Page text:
“Industry has been accused of fostering the war spirit. This is positively untrue.  Industry abhors war and always opposed it. Manufacturers know the price of it in blood, sweat and tears. Thousands of today’s manufacturers were in the last war and know the cost in terms of depression—resulting in extended unemployment.  War-time profits—when they are made—are lost many times over in the period of economic maladjustment which always follows a big war.”

Also in the same newsletter was an item entitled “We Need Rotary Now” which took note of the Club in the days of World War I as well as in the new conflict.

Celebrating 100 Years: A Look Back in our Club’s History – George Wallace Visits Club in 1964

Rotary Club of Madison-Centennial LogoAs part of our celebration to mark the 100th anniversary of the founding of the Rotary Club of Madison, Jerry Thain and Rich Leffler are publishing original documents from the Club’s archives and other sources. We hope that these documents will recall for you the rich history of the Club and the times during this momentous century.

This week, Jerry Thain provides the following history piece:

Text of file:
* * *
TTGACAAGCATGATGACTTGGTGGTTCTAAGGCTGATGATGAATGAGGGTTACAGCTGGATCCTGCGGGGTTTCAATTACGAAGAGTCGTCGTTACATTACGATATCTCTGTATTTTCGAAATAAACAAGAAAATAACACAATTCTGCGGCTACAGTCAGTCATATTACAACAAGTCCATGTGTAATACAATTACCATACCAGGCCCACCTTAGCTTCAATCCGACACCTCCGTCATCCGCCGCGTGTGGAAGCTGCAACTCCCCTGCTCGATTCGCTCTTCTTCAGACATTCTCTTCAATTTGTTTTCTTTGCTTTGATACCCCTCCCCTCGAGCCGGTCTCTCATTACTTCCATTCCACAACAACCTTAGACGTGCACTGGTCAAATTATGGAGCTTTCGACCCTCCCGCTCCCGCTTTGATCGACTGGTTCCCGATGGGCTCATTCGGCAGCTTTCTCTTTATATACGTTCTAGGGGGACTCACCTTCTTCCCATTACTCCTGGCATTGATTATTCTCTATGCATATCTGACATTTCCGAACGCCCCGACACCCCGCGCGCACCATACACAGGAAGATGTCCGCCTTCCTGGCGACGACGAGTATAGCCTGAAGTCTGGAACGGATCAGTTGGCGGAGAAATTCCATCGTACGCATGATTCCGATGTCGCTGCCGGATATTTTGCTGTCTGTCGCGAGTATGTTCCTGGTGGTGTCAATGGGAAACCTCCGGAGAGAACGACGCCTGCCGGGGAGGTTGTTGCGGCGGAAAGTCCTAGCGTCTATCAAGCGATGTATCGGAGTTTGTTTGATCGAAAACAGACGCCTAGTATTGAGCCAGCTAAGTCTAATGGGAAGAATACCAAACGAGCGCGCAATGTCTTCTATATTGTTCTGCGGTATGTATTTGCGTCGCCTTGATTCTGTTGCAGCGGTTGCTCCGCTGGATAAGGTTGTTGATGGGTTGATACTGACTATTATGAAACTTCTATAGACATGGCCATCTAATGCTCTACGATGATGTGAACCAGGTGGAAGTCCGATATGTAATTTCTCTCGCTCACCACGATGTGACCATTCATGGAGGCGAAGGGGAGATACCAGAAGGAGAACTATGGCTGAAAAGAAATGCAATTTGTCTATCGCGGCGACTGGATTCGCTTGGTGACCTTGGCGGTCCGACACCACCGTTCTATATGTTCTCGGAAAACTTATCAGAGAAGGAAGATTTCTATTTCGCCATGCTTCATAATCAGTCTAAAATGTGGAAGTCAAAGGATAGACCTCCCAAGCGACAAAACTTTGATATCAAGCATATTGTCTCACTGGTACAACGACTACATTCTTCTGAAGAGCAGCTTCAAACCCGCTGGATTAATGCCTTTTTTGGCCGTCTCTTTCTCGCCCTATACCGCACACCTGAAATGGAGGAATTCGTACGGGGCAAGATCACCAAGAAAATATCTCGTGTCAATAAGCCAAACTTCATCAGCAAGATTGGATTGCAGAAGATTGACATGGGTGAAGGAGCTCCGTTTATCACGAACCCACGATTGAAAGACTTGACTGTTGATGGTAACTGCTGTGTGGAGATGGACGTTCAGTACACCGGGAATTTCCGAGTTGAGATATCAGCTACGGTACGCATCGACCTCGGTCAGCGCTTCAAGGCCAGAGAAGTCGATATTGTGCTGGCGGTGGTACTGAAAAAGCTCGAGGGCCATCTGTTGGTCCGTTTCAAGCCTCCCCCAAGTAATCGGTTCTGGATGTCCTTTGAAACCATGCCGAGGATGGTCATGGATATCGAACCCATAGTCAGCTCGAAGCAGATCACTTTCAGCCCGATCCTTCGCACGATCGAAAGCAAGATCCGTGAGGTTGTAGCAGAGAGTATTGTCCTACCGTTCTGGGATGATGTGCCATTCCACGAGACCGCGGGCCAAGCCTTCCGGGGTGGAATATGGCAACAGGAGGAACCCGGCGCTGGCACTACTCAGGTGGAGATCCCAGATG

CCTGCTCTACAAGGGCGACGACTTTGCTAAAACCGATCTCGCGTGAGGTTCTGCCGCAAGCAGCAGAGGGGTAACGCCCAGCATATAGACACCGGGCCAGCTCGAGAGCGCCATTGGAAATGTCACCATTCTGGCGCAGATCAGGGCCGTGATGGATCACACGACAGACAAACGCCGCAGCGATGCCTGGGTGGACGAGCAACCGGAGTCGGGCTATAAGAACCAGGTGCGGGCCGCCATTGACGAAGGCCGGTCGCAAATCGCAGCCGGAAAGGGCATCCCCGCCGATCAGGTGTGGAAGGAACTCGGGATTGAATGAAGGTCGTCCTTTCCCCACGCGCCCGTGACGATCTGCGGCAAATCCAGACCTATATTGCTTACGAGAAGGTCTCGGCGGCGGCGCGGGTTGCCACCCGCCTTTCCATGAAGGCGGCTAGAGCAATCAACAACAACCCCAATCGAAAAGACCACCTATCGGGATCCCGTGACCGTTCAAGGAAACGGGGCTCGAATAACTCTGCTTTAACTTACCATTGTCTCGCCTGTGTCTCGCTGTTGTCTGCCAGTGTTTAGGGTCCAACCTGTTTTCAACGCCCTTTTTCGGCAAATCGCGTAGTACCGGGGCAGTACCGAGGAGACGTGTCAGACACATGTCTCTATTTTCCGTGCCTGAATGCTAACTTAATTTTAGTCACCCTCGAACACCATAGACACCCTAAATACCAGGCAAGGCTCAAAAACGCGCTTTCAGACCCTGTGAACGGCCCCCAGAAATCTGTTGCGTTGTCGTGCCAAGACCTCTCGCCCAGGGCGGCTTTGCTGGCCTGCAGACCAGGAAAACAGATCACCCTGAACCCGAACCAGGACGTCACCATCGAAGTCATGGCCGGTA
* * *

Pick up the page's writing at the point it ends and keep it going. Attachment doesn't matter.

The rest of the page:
The Rotary Club of Madison has had many famous people speak to it over the years. Possibly the most surprising name among the list of speakers is that of Alabama Governor George Wallace, whose February 1964 talk was an attack on the pending Civil Rights Bill that was enacted by Congress later that year. Since it was almost universally thought that some version of the civil rights bill that had been strongly promoted by President Lyndon Johnson was certain to be passed, political observers believed that Wallace’s purpose in speaking against it around the nation was not so much to block enactment of the bill as to start promoting himself as a future candidate for President. That campaign, of course, was ended when he was seriously wounded by a would-be assassain’s bullet in 1968.

I trust it goes without saying that this post is in no way an endorsement of the arguments by Wallace but simply the citing of a notable moment in our Club’s history. The Wisconsin State Journal reported picketing took place outside the meeting and there was a report of a supposed assassination plot as well.  As most know, Wallace later recanted many of his earlier views on civil rights and ran for Governor on a different platform.